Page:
Warblers are easily one of the birding world’s most fascinating families with so many colors and patterns to their plumage. How many species there are is under almost constant revision, it seems, as genetic advances reveal even more secrets. At the time of writing, it is thought there are now 122 species of extant New World warblers. More often than not, it is fairly easy for your average birder to tell these apart – in the spring. But it’s a whole new ball game come the fall…
Breeding season in spring is an exciting time for both birds and birders – the arrival of spring migrants is a fast and highly anticipated event, with birders watching the skies and migration tracking apps with glee. Some warblers like the yellow warbler are the first birds to arrive in North America, flocking north along the major flyways up through the states from their tropical wintering grounds in the millions. At this time of year, warblers are often brightly colored, all decked out in their courtship plumage ready to kick off that new cycle of life again before returning to wintering grounds later that year. Adult males are also a lot easier to spot in the spring, perched on outermost branches belting out a song to attract a mate.
But when fall comes around and these birds start moving south again, the world of warbler ID gets flipped on its head. Even though this migration period is actually more drawn out than spring, lasting for several weeks allowing more time to get out and observe, gone are the bright breeding plumages and melodic songs; the need to stand out has passed, and now the flight for survival to warmer climes is on.
Something else that can make warbler ID tricky in the fall is the abundance of new birds. All of those fledged hatchlings will be heading off on their first migration, and immature birds overwhelmingly have dull plumage, much like the females of dimorphic species. This is one good argument at least for spending more time learning about female plumage – it’s not just the guys that are important.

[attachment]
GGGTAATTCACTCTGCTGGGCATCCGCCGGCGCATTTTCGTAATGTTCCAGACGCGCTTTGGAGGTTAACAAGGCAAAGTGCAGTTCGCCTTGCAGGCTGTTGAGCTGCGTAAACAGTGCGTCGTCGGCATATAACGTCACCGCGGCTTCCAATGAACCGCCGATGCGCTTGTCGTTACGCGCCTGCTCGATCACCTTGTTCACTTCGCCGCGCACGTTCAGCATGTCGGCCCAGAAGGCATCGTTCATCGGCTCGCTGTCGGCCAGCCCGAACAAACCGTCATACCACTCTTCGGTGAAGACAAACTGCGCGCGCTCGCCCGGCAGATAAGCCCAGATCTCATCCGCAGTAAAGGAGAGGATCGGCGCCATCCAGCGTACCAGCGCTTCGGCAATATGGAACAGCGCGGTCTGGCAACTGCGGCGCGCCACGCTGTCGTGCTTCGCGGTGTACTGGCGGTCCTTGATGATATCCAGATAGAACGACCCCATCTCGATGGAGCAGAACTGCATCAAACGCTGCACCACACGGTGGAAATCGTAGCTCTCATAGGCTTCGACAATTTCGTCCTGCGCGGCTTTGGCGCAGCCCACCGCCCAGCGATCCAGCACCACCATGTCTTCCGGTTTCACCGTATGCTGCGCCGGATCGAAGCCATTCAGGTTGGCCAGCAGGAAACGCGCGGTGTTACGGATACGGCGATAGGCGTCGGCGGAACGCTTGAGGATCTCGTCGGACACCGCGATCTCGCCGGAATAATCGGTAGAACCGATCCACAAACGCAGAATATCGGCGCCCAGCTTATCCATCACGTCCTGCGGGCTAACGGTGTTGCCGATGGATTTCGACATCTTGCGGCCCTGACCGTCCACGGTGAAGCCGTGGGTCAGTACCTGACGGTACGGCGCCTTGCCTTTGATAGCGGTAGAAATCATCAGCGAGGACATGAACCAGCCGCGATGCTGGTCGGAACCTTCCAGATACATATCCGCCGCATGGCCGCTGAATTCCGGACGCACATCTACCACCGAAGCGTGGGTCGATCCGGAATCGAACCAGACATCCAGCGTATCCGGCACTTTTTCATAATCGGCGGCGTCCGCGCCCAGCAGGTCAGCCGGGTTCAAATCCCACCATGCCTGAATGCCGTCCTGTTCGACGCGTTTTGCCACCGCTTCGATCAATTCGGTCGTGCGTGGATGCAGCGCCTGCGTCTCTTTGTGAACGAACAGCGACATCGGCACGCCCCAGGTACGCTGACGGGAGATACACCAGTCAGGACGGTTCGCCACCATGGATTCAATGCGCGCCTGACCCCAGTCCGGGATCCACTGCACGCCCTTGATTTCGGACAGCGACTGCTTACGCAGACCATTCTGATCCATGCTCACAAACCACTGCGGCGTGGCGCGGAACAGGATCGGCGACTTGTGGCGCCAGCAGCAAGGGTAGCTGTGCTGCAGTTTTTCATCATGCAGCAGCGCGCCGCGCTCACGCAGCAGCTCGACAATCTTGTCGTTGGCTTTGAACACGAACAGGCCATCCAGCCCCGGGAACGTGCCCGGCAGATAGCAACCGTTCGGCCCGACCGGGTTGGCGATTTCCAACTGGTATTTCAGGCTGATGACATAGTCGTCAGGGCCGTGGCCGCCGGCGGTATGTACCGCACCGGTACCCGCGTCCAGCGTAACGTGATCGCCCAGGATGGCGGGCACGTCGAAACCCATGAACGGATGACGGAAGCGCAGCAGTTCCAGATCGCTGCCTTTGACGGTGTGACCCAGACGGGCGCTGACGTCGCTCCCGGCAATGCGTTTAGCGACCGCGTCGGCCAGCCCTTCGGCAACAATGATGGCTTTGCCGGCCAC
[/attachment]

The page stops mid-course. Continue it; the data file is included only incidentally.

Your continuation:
But the long-held notion that IDing fall warblers should be a head-scratcher is like a self-fulfilling prophecy: it doesn’t have to be this way. As with any bird ID, you just need to know what to look for, and stop relying on the obvious differences in color. Rule 101 in beginner bird ID is to avoid that very trap, and look for other characteristics that help you figure out just who it is you’re looking at.
Also bear in mind that on the face of it, not that many warbler species actually look that drastically different to their spring wardrobe. There are a few that are entirely different, but on the whole, the look is simply more muted. The feathers can also sometimes look a little brighter in the fall, despite being paler or duller, as they have just gone through the post-breeding season molt. There is even one species, the Tennessee warbler, whose yellow plumage is brighter in the fall than in spring.
A good approach to IDing fall warblers is to set aside the uncertainty from the off, and focus on this initialism: WFTU. This stands for two messages – doubly helpful: What Feathers Tell Us, and Wings, Face, Throat and Undertail. Paying attention to these diagnostic features of a bird will solve all your problems.
Take the male Blackburnian warbler – in spring, his face mask of bright orange and black transforms to a muted version in the fall, exactly like the females all year-round – but the pattern is still the same, and that tell-tale white wing bar is constant, as are the white undertail feathers.
Getting to know these identifying features of warblers will take some work, but will also help you immensely when the seasons change, so try and focus less on the actual colors. Note down patterns and consistencies like wing bars and rump flashes, eye rings, eyebrows or stripes, a cheek patch, light or dark throats, and what color is the undertail and undertail coverts.
These last two sound hard to understand but can be revelatory when IDing in the field, as more often than not, this may be all you get to see of the bird before it flies away. The two terms are simple – undertail is self-explanatory – under the tail. The undertail coverts are the set of feathers that lead from the belly of the bird to the tail feathers themselves. Using a magnolia warbler as an example, look at the tip of the tail – it’s black, but the rest of the tail and the undertail coverts are stark white. Even if you only ever saw this part of the bird, with practice you’d know it was a magnolia warbler.
Everyone’s approach to learning about bird ID varies, but remember that well-thumbed field guides and stared at photographs are no substitute for practical experience. The idea that fall warbler ID is inherently confusing can be a stumbling block in itself, and the only way to get past that is to get out there and find them. Once you’ve seen a few, you’ll start to form an understanding of just how simple it actually is